What is Neurofibromatosis?

By Peter Dearden 23/03/2011


by Mary Gray, PhD Student, Clinical Genetics Research Group

I was reading this article a few days ago and felt inspired to write a few words about one of the most common genetic diseases that few people know about. Neurofibromatosis type one has a world wide incidence of 1/3000 people, meaning that around 1300 or so New Zealanders could be affected by this disease.

People with Neurofibromatosis type one (NF1) can have a very mild form of the disease and may not know they have it, or they can be very severely affected by the disease. Features of NF1 disease include pigment abnormalities where a person may have many ‘cafe-au-lait’ spots (coffee and cream coloured spots 2-5cm wide) and freckling especially around the arm-pits. Some people have scoliosis (curved spine), osteoporosis and pseudoarthosis (a non-healing fracture) of the shin bone, heart problems and mild learning problems. However the most striking feature of the disease (and where it gets its name from) are the often multiple non-cancerous tumours that form on nerve sheaths called neurofibromas. Neurofibromas may form anywhere a nerve exists; tumours can form internally causing pressure on vital organs, in the brain, in the eye causing blindness, in nerves that control muscle function causing weakness, or may form externally in the skin causing sometimes severe disfigurement. In up to 5% of NF1 cases these tumours may become malignant (cancerous) and people who have these malignant tumours have a poor prognosis for survival. Many patients also suffer from chronic depression, but it is not conclusive if this is due to the emotional burden that can come with dealing with some aspects of the disease (such as facial disfigurement) or if it is a biochemical susceptibility intrinsic to the disease.

Neurofibromatosis type one is caused by mutations in the NF1 gene. Around 50% of people with NF1 disease have new mutations, probably because the gene is very large making it quite a big target for mutations to occur in. The other 50% are familial cases – that is passed from parent to child. NF1 disease is an autosomal dominant disorder as you only need one defective copy of the NF1 gene to have the disease — and to have a 50% chance of passing it on to your children.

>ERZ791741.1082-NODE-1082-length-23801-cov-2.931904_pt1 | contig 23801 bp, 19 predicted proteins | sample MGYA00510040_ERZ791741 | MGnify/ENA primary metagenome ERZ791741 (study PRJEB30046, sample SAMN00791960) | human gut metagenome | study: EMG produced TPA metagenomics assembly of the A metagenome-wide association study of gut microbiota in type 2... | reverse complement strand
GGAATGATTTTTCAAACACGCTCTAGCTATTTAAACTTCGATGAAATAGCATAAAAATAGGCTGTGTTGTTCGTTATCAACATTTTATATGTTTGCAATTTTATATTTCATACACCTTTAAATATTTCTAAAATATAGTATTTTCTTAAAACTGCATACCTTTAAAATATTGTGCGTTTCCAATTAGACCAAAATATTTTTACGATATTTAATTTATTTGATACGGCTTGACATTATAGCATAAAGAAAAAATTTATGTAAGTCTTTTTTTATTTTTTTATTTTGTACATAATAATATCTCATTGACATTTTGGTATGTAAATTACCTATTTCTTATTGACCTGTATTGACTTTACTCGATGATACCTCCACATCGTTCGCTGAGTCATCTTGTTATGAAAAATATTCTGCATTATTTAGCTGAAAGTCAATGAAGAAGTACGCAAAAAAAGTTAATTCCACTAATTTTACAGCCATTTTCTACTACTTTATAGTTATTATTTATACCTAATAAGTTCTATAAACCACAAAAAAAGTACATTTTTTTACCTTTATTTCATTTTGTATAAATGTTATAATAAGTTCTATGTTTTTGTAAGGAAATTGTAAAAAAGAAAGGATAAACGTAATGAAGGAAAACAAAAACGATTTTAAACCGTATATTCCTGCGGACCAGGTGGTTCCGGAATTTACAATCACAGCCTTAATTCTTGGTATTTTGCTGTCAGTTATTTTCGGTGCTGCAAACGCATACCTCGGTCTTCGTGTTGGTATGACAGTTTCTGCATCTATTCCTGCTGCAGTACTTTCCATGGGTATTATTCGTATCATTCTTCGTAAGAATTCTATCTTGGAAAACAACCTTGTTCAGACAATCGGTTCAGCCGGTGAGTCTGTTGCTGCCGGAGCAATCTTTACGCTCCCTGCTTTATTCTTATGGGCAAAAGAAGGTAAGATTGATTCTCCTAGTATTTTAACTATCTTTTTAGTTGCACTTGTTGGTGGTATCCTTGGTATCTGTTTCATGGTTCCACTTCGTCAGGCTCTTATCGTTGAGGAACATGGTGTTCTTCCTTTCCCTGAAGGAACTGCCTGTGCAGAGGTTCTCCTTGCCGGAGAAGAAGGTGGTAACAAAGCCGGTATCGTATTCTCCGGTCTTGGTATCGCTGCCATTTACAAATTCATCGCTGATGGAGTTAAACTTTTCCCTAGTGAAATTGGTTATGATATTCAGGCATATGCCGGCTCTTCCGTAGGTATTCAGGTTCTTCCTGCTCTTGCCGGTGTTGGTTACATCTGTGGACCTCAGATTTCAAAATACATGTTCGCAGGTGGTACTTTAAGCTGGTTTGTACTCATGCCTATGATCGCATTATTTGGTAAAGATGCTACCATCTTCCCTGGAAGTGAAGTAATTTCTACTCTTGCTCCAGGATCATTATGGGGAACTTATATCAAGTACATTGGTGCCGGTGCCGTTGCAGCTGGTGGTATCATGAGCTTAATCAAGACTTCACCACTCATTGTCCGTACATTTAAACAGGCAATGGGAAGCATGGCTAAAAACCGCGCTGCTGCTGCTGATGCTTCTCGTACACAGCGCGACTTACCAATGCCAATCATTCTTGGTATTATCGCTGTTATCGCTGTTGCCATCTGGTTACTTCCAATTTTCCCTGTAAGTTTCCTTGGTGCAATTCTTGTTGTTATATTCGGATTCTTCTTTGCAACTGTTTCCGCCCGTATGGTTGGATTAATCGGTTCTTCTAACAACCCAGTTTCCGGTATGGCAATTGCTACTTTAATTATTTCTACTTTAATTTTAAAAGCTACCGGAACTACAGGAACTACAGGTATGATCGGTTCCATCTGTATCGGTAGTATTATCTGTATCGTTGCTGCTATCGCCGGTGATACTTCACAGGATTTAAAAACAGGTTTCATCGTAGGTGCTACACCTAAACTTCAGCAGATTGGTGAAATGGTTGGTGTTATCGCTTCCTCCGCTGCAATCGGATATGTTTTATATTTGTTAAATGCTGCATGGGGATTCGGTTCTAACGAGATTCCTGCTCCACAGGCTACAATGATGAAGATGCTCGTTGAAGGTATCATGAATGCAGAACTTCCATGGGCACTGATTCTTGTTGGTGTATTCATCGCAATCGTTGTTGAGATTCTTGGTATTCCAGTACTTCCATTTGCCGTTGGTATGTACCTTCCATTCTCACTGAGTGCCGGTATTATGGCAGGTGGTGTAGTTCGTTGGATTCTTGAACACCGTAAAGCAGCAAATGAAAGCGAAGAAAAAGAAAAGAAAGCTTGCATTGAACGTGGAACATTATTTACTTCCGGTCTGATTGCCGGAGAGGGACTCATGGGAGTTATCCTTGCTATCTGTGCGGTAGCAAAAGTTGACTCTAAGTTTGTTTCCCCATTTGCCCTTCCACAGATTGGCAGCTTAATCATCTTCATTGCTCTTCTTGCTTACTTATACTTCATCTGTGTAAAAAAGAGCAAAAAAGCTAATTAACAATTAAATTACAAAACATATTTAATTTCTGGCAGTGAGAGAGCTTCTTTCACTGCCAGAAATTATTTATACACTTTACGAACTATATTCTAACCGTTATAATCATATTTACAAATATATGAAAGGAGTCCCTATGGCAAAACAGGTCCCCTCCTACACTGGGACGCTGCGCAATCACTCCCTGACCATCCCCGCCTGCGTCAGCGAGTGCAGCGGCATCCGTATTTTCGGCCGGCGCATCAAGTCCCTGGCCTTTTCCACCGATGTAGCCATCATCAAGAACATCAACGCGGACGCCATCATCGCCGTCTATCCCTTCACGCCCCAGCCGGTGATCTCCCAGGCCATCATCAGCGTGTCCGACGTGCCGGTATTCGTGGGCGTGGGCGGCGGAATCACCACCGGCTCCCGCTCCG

The NF1 gene is an important component of a cell signalling system known as the Ras/MAPK pathway. This Ras/MAPK pathway is composed of various proteins (made from genes) that tell cells to divide, to become specialised, to migrate and even to die. As you can imagine a pathway that has the power to tell a cell to do all or any of those things is very crucial for normal function and must be tightly controlled to prevent things like too much growth, cell survival when the cell should die or migration to incorrect locations.

The NF1 gene encodes a protein called neurofibromin and its role in the Ras/MAPK pathway is to help recycle the Ras protein so that there is always the correct amount of signalling and non-signalling Ras proteins in a cell. When a person has Neurofibromatosis type one, one of their copies of the NF1 gene doesn’t produce neurofibromin so they have half the amount they should, which is not enough to keep the level of Ras protein normal in a cell. This allows the Ras/MAPK pathway to signal too much so that cells may grow too much, live when they are meant to die and consequently form tumours. The NF1 gene is expressed in basically every cell in the body, but especially in nerve cells, hence why the nerves are the most affected by disease in NF1 patients. These nerve tumours can become cancerous when the other normal copy of the NF1 gene becomes defective so that there is very little control over the Ras/MAPK pathway.

This Ras/MAPK pathway is defective in several other genetic diseases that can be common as well. Noonan Syndrome is especially common and patients can have congenital heart defects, facial abnormalities such as widely spaced eyes, short stature and malformed chest. These disorders tell us a lot about how genes (and their proteins) work and let us know what genes are important for development of a human. When these processes go wrong, often there is not a lot that can be done to cure someone with a genetic disease. However understanding what is happening inside them at the molecular and genetic level can give us more ways to treat their disease, and ultimately improve their quality of life. If you would like to know a bit more about what it can be like living with NF1 check out Reggie Bibb’s website and click the ‘who am I?’ tab and read his blog.